School Opening Update 10/5: Covid Dashboards

To review, Burbio's launched the audit on August 11th showing 52% "virtual only" and it shifted dramatically as the month went on and increased to 62% by Labor Day. August saw a shift to Virtual as large districts such as Hawaii, Dallas, small cities in the Northeast, Boston and parts of the Midwest reversed previously announced in-person plans



% US K-12 Students attending 'Virtual only" schools = 49.8%
%  US K-12 Students Attending 'Traditional In-person/Every day" schools = 28.8%
%  US K-12 Students Attending "Hybrid" Schools = 21.3%

Note: Our data is presented as "students attending schools that offer this learning plan" - most districts also offer virtual even when providing in person    For above, 49.8% of US K-12 students are currently attending schools that offer only virtual plans, 28.8% offering Traditional, etc. 

Trends and observations:

1) To review, Burbio's launched the audit on August 11th showing 52% "virtual only"  and it shifted dramatically as the month went on and increased to  62% by Labor Day. August saw a shift to Virtual as large districts such as Hawaii, Dallas, small cities in the Northeast, Boston and parts of the Midwest reversed previously announced in-person plans

2) In our  Labor Day release    we noted that many districts had announced plans to shift from virtual to in-person during September - and it has happened.  The percent of US K-12 students attending schools offering "virtual only" options has dropped 49.8%.   The first part of the country to convert to some sort of in-person, early in the month, were Sun Belt states such as Florida, Texas, and Georgia.  In the balance of the month the trend has expanded across the country to states such as Colorado, Minnesota, North Carolina,  the Northeast,  previously-virtual only Arizona, and pockets of California, Illinois and Wisconsin.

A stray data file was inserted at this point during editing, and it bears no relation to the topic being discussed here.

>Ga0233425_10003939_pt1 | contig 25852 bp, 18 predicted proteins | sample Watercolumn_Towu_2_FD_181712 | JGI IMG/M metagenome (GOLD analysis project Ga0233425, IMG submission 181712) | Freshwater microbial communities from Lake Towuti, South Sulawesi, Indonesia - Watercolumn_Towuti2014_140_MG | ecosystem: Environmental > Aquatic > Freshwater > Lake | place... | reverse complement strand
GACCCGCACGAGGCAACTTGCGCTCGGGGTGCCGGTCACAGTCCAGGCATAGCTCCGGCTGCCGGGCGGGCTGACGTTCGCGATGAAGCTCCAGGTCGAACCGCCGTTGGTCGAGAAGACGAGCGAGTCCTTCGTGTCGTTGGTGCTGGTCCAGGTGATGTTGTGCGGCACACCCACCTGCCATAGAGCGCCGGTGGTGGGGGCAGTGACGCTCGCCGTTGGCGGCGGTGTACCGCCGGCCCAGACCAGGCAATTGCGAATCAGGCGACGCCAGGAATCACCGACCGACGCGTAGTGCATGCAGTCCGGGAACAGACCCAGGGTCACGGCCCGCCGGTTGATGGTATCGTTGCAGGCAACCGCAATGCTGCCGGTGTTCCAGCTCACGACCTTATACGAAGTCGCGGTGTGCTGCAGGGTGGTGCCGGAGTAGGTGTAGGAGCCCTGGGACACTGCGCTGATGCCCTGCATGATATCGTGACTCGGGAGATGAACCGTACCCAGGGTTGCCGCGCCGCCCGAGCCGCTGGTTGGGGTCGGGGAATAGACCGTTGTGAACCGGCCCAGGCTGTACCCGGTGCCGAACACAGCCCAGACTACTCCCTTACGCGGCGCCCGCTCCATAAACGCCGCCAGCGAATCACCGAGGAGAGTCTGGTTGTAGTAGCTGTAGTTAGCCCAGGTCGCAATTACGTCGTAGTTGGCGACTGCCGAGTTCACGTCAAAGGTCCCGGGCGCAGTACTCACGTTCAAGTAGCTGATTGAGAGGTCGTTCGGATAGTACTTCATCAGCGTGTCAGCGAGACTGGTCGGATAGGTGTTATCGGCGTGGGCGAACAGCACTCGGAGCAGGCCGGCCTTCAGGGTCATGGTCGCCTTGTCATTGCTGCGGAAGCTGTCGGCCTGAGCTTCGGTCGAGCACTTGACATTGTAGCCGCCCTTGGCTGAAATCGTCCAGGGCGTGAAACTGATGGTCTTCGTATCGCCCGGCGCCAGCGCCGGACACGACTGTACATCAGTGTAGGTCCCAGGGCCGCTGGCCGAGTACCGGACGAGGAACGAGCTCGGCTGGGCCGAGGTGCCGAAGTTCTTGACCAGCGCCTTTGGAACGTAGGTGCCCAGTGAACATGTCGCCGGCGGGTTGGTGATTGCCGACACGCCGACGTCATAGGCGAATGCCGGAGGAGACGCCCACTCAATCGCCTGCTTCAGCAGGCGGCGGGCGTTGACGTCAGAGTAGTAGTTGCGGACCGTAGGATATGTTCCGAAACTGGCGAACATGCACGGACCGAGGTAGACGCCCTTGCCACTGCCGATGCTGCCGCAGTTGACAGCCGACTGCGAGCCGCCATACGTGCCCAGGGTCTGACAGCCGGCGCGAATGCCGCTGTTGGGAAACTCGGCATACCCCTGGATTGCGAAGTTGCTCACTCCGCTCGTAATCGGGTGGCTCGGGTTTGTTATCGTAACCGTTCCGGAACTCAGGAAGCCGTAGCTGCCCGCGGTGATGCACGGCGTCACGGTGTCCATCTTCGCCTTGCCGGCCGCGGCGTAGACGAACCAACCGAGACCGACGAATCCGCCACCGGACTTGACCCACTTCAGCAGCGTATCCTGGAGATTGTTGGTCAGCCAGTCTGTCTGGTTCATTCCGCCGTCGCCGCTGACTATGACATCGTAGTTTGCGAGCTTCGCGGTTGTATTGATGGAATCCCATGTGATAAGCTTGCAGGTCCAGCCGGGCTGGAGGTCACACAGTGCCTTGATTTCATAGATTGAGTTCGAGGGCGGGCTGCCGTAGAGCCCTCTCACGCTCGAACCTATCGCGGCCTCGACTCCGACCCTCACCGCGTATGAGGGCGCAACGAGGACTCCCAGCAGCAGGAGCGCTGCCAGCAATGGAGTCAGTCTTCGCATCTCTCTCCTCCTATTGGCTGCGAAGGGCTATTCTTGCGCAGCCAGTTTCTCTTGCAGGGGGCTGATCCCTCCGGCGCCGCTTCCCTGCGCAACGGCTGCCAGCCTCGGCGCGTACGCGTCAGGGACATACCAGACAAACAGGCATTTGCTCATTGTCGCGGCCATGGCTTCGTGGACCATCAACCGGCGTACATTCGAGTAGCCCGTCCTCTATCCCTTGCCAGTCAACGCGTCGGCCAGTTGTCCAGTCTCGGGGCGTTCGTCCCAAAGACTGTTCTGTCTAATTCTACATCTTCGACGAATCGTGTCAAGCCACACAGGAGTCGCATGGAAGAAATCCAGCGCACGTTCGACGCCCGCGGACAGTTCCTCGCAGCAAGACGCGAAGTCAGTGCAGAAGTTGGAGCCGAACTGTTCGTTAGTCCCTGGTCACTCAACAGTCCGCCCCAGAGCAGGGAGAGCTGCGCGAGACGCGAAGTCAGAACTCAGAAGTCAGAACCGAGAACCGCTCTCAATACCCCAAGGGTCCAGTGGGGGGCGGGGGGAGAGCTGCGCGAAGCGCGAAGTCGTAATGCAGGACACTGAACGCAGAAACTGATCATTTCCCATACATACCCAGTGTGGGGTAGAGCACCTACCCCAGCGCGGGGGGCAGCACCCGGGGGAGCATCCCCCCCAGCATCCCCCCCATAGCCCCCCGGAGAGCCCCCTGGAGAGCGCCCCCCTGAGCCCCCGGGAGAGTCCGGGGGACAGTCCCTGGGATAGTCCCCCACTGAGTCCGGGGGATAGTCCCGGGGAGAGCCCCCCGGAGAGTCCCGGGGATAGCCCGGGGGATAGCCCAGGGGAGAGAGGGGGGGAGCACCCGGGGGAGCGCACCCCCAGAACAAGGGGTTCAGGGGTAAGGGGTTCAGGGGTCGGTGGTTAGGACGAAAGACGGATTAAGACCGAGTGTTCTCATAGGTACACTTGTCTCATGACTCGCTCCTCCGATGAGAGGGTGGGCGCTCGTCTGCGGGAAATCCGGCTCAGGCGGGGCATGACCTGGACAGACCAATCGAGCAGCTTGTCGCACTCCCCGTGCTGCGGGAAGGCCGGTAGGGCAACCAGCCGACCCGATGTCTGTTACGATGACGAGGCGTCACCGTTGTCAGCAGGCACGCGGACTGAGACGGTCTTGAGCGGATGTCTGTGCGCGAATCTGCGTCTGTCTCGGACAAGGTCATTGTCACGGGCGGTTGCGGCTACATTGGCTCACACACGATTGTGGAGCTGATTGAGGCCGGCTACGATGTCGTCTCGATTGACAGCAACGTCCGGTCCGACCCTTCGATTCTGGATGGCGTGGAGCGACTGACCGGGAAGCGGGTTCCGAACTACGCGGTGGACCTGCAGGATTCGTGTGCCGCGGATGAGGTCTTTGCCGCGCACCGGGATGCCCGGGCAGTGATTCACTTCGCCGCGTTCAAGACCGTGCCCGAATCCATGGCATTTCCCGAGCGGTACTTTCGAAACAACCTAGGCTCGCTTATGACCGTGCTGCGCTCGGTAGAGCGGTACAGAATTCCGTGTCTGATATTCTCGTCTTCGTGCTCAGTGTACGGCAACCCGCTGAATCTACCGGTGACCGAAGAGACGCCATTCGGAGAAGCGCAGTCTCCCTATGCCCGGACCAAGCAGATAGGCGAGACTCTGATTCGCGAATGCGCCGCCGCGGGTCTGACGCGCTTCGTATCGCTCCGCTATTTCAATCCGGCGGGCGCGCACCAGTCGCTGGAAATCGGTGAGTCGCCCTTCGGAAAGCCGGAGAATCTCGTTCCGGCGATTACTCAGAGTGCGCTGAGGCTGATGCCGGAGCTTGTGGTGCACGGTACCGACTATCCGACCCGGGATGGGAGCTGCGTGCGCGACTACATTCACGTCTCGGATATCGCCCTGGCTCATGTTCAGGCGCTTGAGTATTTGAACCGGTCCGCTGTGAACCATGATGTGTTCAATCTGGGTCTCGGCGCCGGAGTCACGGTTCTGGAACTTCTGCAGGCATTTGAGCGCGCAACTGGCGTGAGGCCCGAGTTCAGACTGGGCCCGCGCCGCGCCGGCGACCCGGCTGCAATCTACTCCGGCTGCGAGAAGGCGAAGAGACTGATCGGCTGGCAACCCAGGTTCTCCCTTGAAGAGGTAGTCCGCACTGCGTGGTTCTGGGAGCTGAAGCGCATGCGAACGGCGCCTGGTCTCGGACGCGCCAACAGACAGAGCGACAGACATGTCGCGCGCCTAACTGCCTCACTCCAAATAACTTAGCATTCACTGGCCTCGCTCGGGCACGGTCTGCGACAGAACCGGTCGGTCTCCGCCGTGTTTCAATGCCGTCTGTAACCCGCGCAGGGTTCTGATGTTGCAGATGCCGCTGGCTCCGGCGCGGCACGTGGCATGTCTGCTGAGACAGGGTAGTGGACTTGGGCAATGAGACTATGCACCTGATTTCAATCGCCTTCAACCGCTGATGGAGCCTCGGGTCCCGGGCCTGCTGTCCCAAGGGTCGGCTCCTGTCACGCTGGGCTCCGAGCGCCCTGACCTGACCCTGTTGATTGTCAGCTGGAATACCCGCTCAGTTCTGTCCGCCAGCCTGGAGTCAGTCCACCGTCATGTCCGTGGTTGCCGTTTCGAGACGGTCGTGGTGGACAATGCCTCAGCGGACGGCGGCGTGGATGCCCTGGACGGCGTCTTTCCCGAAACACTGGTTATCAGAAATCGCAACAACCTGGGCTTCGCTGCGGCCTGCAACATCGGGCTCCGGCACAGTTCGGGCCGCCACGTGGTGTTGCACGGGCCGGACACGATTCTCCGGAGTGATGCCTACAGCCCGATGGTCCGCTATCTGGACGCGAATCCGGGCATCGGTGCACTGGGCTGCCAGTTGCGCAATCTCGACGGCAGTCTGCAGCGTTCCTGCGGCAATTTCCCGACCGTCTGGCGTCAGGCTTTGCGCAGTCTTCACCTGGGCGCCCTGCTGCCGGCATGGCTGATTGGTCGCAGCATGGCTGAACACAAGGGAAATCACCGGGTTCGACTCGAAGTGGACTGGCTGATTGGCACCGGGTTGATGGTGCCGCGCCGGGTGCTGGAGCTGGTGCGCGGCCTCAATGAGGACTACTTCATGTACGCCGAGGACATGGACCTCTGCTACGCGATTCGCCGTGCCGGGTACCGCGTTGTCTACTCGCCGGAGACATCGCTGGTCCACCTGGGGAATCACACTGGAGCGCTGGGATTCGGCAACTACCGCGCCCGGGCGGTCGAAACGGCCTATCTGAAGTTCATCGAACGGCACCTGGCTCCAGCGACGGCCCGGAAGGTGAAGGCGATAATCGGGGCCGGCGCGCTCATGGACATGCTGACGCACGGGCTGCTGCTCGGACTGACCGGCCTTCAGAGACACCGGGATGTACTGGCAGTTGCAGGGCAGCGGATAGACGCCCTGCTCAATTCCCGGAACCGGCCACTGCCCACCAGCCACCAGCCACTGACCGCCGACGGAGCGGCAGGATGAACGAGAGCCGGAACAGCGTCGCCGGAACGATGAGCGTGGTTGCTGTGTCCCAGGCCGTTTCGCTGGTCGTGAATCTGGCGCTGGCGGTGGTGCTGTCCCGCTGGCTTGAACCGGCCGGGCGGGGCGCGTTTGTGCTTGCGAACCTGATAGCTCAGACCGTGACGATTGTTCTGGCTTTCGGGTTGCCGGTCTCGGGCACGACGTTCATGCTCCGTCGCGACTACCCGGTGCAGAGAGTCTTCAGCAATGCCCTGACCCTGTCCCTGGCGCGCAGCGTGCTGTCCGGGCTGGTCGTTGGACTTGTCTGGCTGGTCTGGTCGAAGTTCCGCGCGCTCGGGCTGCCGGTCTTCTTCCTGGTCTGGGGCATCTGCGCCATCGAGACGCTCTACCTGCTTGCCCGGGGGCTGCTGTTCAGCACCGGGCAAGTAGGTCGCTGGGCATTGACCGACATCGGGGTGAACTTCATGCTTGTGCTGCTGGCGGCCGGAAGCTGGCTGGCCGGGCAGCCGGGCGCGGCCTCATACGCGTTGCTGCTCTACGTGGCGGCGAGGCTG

3)  'Virtual-only' districts talk about the future three ways a) "We are going to move to  in-person learning XYZ date" b) "We are going to revisit this decision on this date" c) Or they are not saying anything yet.   For September, districts that moved to in-person schooling were generally in category "a" - an announced intention to convert  from when they opened  school in August.  There are more of those "a" target dates coming in October, but October will see the first decisions described in the "b" category.  Examples include districts in counties such as Davidson, TN, Jefferson, KY, New Castle, DE, and the state of Hawaii.

4) Overall Districts representing 30% of the US K-12 population that are currently virtual (the 49.8% figure)  have either an announced date to return in person, or a declared date to revisit.    These dates stretch as far into late January and early February. 

5) Of the states with the highest percentages, as of today we are showing Hawaii, Maryland, Washington, New Mexico, California, and Oregon at over 90% virtual, plus the District of Columbia. Virginia and Illinois have over 80% of their K-12 students attending virtual-only schools.    Parts of these areas are looking at in-person returns in the next few weeks. 

5) A major impediment to reopening are teacher and staff shortages.  Just a few examples:   Pittsburgh, PA pushed back in person plans, Carroll County, MD is reporting challenges to their move to hybrid, a district in Georgia refers to a a potential waitlist for in person learning, a district in Minnesota is delaying a conversion from hybrid to traditional in person due to staffing issues, Tottentville, NY postponed a hybrid start due to a teacher shortage,  and Charleston County, SC is paying employees a bonus of $500. as part of their re-opening.   

6) Covid-related closures continue to be school specific and vary from a few days for cleaning to two weeks if there is a bigger outbreak. They invariably make news reports, but as an absolute percentage of school activity we are not seeing them move the percentages at this point in time.   Schools are starting to post covid dashboards.  Examples includeOrange County, FL, Stamford, CT, Cambridge, MA,  and Princeton, OH. 

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